Don't judge the book by its... name, am I right? But, yes there are indeed some erotic stories in there, but there is also so much more.
The book lured me in immediately - Nikki and Mindi and their mother were such a relatable combo. I especially loved the deep contrast between sisters. But my favorite story arc was that of Kurumpal and her family. Her first days in England and how she tried to speak English and be more "British" and all the perils that come from being an immigrant, trying to navigate this whole new world - was all very relatable to me.
I must mention that the pacing of this is very, very slow. I got at least a 100 pages in before I started seeing the actual underlines of a plot taking place. I think this might be due to the book trying to be too many things at once - the book had an agenda of liberating women in their sexuality, sure, but it also tried to play out a mystery angle as well as being just a regular good chick-lit. It did not succeed completely in any of those areas, but the ending and the overall feel of the book was wrapped up amiably, so I still ended up enjoying it.
I also had trouble seeing how this would be empowering to any woman, as for the good half of the book all of the women (particularly widows) were pretty much, well bitches. Bringing somebody else down does not empower you - it's not how women's empowerment works, and I think sometimes the book got lost in hurtful stereotypes, and while it tried to break some of them, it definitely imposed even more of them on.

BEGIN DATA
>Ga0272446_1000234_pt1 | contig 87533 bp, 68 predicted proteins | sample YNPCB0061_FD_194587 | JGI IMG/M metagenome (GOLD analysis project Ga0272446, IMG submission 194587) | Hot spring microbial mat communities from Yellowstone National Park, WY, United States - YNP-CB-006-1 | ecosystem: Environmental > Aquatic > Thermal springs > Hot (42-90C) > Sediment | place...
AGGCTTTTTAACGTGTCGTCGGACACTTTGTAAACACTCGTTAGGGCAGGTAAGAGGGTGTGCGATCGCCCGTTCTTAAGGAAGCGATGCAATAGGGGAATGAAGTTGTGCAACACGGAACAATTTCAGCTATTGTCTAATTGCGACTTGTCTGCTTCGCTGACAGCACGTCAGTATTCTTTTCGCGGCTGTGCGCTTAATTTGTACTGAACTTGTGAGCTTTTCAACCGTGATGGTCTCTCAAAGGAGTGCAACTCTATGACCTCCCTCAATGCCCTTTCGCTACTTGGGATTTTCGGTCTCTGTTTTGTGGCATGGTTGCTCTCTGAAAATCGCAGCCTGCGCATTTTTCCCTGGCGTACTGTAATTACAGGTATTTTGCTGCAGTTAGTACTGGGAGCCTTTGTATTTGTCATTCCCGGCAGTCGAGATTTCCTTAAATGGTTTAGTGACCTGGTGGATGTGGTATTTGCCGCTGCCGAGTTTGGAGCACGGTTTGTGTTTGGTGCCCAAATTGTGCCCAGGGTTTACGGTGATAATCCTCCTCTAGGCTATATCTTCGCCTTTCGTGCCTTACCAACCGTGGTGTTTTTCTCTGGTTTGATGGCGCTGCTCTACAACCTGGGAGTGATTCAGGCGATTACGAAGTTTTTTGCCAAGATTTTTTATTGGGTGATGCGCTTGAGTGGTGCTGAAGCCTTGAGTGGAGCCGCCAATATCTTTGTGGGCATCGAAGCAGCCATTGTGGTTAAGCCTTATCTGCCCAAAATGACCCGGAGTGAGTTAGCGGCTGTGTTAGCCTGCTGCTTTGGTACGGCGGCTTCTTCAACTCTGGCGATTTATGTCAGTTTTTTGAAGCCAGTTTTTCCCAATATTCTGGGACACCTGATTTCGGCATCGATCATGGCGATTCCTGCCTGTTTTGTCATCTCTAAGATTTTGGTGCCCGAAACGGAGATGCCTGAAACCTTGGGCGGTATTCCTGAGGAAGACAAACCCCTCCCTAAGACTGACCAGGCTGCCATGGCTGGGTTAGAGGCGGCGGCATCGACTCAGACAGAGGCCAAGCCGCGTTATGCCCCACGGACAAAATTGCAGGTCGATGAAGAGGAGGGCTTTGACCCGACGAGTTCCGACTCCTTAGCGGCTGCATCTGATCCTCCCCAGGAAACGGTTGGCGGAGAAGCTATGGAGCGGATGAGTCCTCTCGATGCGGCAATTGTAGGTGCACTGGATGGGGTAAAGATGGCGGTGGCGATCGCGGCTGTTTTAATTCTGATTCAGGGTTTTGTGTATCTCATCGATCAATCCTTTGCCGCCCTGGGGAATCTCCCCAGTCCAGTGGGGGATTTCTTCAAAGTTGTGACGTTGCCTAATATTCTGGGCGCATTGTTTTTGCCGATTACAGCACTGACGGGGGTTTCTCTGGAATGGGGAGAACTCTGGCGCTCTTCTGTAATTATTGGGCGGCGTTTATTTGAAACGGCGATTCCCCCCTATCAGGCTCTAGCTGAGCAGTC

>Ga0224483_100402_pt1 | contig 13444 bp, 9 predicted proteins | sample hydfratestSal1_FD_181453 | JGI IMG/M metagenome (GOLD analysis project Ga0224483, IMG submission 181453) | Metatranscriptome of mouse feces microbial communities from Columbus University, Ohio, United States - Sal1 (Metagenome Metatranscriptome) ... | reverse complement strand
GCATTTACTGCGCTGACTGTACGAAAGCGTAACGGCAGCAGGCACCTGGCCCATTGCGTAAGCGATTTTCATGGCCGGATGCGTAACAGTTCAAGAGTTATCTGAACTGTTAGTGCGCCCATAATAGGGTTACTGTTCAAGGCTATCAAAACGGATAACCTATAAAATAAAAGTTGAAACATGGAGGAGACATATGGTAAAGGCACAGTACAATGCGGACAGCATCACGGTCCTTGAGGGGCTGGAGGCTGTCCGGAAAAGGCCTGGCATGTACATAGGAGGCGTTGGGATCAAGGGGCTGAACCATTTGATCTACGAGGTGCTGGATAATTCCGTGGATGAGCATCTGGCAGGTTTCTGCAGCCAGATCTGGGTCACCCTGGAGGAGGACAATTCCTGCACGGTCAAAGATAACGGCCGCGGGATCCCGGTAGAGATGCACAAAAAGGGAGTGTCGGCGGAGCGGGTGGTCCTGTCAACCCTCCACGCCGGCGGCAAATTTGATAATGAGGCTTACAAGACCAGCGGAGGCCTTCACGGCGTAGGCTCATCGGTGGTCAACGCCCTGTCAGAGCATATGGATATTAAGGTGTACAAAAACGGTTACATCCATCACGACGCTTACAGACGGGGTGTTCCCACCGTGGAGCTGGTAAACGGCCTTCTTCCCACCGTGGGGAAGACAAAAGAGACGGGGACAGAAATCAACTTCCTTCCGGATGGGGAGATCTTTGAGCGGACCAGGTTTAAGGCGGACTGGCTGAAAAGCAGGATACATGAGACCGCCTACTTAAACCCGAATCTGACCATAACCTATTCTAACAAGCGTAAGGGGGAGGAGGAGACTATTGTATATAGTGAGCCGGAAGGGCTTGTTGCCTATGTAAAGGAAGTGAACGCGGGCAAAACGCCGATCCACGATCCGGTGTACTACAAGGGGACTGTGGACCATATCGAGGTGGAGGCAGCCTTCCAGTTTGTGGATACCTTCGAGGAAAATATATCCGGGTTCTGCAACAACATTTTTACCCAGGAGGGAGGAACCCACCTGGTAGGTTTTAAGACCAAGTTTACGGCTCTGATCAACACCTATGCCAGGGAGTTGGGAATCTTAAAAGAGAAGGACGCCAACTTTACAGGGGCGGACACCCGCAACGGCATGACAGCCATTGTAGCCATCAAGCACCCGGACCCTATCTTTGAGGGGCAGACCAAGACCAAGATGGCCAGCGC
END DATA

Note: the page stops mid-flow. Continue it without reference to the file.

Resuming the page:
Now onto the juicy stuff - the erotic stories. Or "the super awkward cringy stories". Because that's what they were, I honestly enjoyed only about 3 stories out of all of them, and the first few ones that were told were completely awful and not sexy at all. The story of Rita and Meera was the only one that stuck with me as being moderately sexy.
I think the reason that erotic stories came out awkward was because it felt as if the author was using those stories for a shock value of a giant contrast between extreme modesty of Sikhs and the extreme rowdiness that some of the widows showed. It just didn't feel plausible.
If I'm being honest the 1st half of the book and the second one felt like they were written by a different person. First - awkward and cringy, without a clear plot, relaying heavily onto stereotypes to highlight the wrongs of a strict and closeted community. Second - plot centered, more fluid and open minded about both the modern Punjabi women and traditional ones (although traditionalism was still sort of frowned upon).
There is a dark undercurrent that runs under these stories, which I really appreciated, but also felt that it could have been explored just a tad bit more. In the end I ended up enjoying Kurumpal and Mindy the most. Kurumpal moving on with her life and obtaining the confidence she felt she lacked all of her life was truly empowering. And Mindy, while such a small example, was a great point of how traditional isn't bad, as long as you approach it correctly.
In the end I enjoyed the book and it's something that will stick with me for sure, but is it worth the GIANT hype wave that it got? No, not really. The writing is very mediocre, and there were few insensitive things in here that I can definitely see being offensive to people of this culture. I am not one of them and I still found them offensive.